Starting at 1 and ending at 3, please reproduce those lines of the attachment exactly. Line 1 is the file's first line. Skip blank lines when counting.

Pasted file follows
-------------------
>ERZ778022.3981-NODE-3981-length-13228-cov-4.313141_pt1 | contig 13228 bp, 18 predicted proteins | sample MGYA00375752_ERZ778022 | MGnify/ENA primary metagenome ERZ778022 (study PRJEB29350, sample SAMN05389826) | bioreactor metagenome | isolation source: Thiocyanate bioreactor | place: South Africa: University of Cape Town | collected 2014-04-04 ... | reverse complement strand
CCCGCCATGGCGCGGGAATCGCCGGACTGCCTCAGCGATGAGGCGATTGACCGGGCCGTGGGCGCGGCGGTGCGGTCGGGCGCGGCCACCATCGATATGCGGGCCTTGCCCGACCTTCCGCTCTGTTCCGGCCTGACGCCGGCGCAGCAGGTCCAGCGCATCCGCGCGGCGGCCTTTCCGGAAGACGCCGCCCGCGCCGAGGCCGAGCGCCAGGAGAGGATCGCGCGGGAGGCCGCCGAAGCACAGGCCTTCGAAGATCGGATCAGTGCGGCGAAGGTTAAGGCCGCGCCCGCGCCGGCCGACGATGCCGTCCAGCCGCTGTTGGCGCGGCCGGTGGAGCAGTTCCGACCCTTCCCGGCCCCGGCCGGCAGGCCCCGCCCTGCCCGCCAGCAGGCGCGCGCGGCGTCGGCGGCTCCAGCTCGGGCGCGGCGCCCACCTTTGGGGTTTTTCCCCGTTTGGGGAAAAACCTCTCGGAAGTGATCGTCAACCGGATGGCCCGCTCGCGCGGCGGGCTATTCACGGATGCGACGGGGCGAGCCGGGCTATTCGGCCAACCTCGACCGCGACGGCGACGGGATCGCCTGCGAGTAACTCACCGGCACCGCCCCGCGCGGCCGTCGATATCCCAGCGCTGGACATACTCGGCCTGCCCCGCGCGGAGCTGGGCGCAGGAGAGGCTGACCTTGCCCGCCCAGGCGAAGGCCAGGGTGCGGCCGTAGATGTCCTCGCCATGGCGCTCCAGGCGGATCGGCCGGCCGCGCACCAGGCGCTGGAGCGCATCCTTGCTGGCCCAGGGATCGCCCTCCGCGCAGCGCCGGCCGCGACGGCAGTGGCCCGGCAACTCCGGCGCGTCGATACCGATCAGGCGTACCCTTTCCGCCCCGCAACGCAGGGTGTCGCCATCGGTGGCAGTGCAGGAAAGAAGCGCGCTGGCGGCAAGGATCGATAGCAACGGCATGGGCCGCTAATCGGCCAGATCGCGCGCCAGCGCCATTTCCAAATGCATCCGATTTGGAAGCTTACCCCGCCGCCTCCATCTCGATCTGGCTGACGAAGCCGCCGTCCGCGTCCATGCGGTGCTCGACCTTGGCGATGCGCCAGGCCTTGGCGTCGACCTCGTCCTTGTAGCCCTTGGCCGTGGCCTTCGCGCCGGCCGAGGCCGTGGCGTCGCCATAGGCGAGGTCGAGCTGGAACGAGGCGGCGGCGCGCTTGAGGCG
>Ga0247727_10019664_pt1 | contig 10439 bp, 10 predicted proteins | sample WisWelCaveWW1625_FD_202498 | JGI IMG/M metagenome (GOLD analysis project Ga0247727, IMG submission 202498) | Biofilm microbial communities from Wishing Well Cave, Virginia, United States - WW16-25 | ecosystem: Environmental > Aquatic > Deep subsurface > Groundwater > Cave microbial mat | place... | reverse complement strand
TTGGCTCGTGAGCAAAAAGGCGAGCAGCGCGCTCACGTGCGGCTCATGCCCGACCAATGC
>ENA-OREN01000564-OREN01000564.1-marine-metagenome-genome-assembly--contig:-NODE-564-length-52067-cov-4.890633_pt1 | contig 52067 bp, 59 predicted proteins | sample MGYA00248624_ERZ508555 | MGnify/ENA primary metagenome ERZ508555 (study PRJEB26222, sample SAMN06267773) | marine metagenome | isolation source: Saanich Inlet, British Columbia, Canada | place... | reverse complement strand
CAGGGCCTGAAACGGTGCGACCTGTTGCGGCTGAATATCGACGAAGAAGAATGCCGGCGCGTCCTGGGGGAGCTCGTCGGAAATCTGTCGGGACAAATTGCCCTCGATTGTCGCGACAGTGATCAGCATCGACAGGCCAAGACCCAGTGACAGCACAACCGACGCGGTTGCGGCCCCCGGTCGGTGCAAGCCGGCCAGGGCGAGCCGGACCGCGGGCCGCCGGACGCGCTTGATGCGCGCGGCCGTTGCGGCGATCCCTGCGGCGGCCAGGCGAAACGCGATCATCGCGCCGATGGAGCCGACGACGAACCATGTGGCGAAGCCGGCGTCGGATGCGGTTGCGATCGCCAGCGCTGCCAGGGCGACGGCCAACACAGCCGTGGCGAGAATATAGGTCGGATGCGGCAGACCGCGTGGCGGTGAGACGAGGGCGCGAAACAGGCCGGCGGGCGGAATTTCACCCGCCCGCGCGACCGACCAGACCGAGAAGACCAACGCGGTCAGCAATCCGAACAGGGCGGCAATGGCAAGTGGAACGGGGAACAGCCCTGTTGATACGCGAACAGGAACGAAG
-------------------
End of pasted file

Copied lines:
>ERZ778022.3981-NODE-3981-length-13228-cov-4.313141_pt1 | contig 13228 bp, 18 predicted proteins | sample MGYA00375752_ERZ778022 | MGnify/ENA primary metagenome ERZ778022 (study PRJEB29350, sample SAMN05389826) | bioreactor metagenome | isolation source: Thiocyanate bioreactor | place: South Africa: University of Cape Town | collected 2014-04-04 ... | reverse complement strand
CCCGCCATGGCGCGGGAATCGCCGGACTGCCTCAGCGATGAGGCGATTGACCGGGCCGTGGGCGCGGCGGTGCGGTCGGGCGCGGCCACCATCGATATGCGGGCCTTGCCCGACCTTCCGCTCTGTTCCGGCCTGACGCCGGCGCAGCAGGTCCAGCGCATCCGCGCGGCGGCCTTTCCGGAAGACGCCGCCCGCGCCGAGGCCGAGCGCCAGGAGAGGATCGCGCGGGAGGCCGCCGAAGCACAGGCCTTCGAAGATCGGATCAGTGCGGCGAAGGTTAAGGCCGCGCCCGCGCCGGCCGACGATGCCGTCCAGCCGCTGTTGGCGCGGCCGGTGGAGCAGTTCCGACCCTTCCCGGCCCCGGCCGGCAGGCCCCGCCCTGCCCGCCAGCAGGCGCGCGCGGCGTCGGCGGCTCCAGCTCGGGCGCGGCGCCCACCTTTGGGGTTTTTCCCCGTTTGGGGAAAAACCTCTCGGAAGTGATCGTCAACCGGATGGCCCGCTCGCGCGGCGGGCTATTCACGGATGCGACGGGGCGAGCCGGGCTATTCGGCCAACCTCGACCGCGACGGCGACGGGATCGCCTGCGAGTAACTCACCGGCACCGCCCCGCGCGGCCGTCGATATCCCAGCGCTGGACATACTCGGCCTGCCCCGCGCGGAGCTGGGCGCAGGAGAGGCTGACCTTGCCCGCCCAGGCGAAGGCCAGGGTGCGGCCGTAGATGTCCTCGCCATGGCGCTCCAGGCGGATCGGCCGGCCGCGCACCAGGCGCTGGAGCGCATCCTTGCTGGCCCAGGGATCGCCCTCCGCGCAGCGCCGGCCGCGACGGCAGTGGCCCGGCAACTCCGGCGCGTCGATACCGATCAGGCGTACCCTTTCCGCCCCGCAACGCAGGGTGTCGCCATCGGTGGCAGTGCAGGAAAGAAGCGCGCTGGCGGCAAGGATCGATAGCAACGGCATGGGCCGCTAATCGGCCAGATCGCGCGCCAGCGCCATTTCCAAATGCATCCGATTTGGAAGCTTACCCCGCCGCCTCCATCTCGATCTGGCTGACGAAGCCGCCGTCCGCGTCCATGCGGTGCTCGACCTTGGCGATGCGCCAGGCCTTGGCGTCGACCTCGTCCTTGTAGCCCTTGGCCGTGGCCTTCGCGCCGGCCGAGGCCGTGGCGTCGCCATAGGCGAGGTCGAGCTGGAACGAGGCGGCGGCGCGCTTGAGGCG
>Ga0247727_10019664_pt1 | contig 10439 bp, 10 predicted proteins | sample WisWelCaveWW1625_FD_202498 | JGI IMG/M metagenome (GOLD analysis project Ga0247727, IMG submission 202498) | Biofilm microbial communities from Wishing Well Cave, Virginia, United States - WW16-25 | ecosystem: Environmental > Aquatic > Deep subsurface > Groundwater > Cave microbial mat | place... | reverse complement strand